“Yeah.” Harmon pulled out a chair and sat down. He tried to catch Willa’s eye but she was concentrating fiercely on the task at hand. Her face was noticeably blotched from crying.
“I love pizza. It’s like you guys read my mind. Tonight we’re celebrating,” Lyla went on.
“Celebrating what? Come on, just say it.” Harmon felt his stomach turn over again at the thought that his sister might be pregnant with a third child. “You know I hate secrets.”
“Nope, you gotta wait til dinner. The kids want to tell you about it, too.” Lyla giggled. Her hair was in a long braid and her face was still as full and flushed as it had been when she was ten, in spite of her tumultuous life, giving birth to two children. Something about her eyes made Harmon think she might be drinking again. He felt a familiar pang: would she ever be grown up, spoken for, safe?
Willa slid the finished pizzas into the oven and wiped off the counter. “There,” she said with finality. She looked at Harmon. “Would you help me get some things out of the basement? I was going to bake a quick pie with the preserves. Since it’s Lyla’s favorite dessert.”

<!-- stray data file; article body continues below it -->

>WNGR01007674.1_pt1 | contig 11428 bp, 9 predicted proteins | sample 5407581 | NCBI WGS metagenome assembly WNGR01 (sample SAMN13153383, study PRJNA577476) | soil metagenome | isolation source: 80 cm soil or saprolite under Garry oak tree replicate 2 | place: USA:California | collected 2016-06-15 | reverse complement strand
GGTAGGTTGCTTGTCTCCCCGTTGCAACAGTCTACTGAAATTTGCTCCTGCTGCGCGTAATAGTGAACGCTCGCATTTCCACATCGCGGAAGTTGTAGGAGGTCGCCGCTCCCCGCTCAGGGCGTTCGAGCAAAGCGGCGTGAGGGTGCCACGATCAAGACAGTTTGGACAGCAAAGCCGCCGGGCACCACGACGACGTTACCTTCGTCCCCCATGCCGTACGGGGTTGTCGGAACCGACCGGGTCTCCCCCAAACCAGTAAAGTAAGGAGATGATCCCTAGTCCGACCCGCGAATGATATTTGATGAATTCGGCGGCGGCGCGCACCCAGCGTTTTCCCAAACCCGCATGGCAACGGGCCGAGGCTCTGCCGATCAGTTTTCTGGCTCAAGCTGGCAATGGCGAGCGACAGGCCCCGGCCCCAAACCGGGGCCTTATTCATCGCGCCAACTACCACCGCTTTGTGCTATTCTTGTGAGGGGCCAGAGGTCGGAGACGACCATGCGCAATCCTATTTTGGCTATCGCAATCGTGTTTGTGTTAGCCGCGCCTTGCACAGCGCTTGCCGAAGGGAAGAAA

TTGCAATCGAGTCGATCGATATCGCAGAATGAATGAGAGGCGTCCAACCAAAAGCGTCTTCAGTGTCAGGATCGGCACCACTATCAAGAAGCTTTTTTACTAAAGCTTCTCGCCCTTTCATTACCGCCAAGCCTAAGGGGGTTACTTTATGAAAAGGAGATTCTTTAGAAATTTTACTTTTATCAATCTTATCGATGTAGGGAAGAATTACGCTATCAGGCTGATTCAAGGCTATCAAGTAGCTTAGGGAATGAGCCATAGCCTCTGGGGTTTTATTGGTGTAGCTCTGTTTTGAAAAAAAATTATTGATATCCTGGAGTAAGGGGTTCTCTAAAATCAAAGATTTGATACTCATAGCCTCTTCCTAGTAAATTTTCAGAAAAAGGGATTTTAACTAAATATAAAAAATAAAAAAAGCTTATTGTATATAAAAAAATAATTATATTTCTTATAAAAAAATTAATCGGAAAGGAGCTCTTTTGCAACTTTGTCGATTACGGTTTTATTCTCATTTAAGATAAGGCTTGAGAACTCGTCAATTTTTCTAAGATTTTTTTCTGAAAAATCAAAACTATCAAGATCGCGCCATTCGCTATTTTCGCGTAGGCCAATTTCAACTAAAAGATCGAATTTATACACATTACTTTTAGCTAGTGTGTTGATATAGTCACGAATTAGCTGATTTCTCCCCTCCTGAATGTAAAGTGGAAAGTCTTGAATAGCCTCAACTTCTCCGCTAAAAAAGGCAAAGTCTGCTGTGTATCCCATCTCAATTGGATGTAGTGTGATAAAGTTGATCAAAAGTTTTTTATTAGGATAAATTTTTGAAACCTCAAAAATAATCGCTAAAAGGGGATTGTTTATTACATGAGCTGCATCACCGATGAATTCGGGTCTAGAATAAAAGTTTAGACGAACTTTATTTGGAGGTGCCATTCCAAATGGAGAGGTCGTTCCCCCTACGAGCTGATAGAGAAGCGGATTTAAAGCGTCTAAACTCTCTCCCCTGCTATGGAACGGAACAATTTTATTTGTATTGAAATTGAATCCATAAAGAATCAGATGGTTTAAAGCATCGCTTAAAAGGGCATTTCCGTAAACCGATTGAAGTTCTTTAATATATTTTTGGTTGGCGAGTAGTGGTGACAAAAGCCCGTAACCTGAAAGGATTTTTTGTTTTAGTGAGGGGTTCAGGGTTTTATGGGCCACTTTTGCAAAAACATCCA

“Sure.” He heaved himself to his feet and ruffled his sister’s hair as he passed her. He followed Willa down the basement steps and watched as she pulled the light chain in front of their pantry shelves. For a moment she scanned the jars, her hand at her mouth. The one she chose glowed faintly with cherries in sweet juice.
Looking at the jar in her hand, she said, “I’m sorry I yelled at you. You were right. It’s—it’s not healthy. I know why I do it, too. It’s right out of some college psychology textbook.” She swallowed. “I put Ollie in his bowl so the kids would see him. They haven’t asked about him yet, but I’m sure one of them will remember before they leave. So, he’s there.”
“I closed the bedroom door,” Harmon said gently. “They don’t have to see him. They might not even think of him. Little kids are like that. They get caught up in something new so fast. They’re in my study going hog-wild over some dumb computer game right now.”
His wife looked defeated, sadder than he had ever seen her. The lines of her face seemed deeper than he remembered. She said, “It’s funny, I’d tell you the opposite—that’s not how they are at all. When they want to protect some little thing of theirs, they’re ferocious as lions. They’ll ask about him all right, now that it’s really in their heads. You’ll see.”
And she was walking ahead of him, trudging up the stairs as though the jar of cherry preserves weighed a hundred pounds.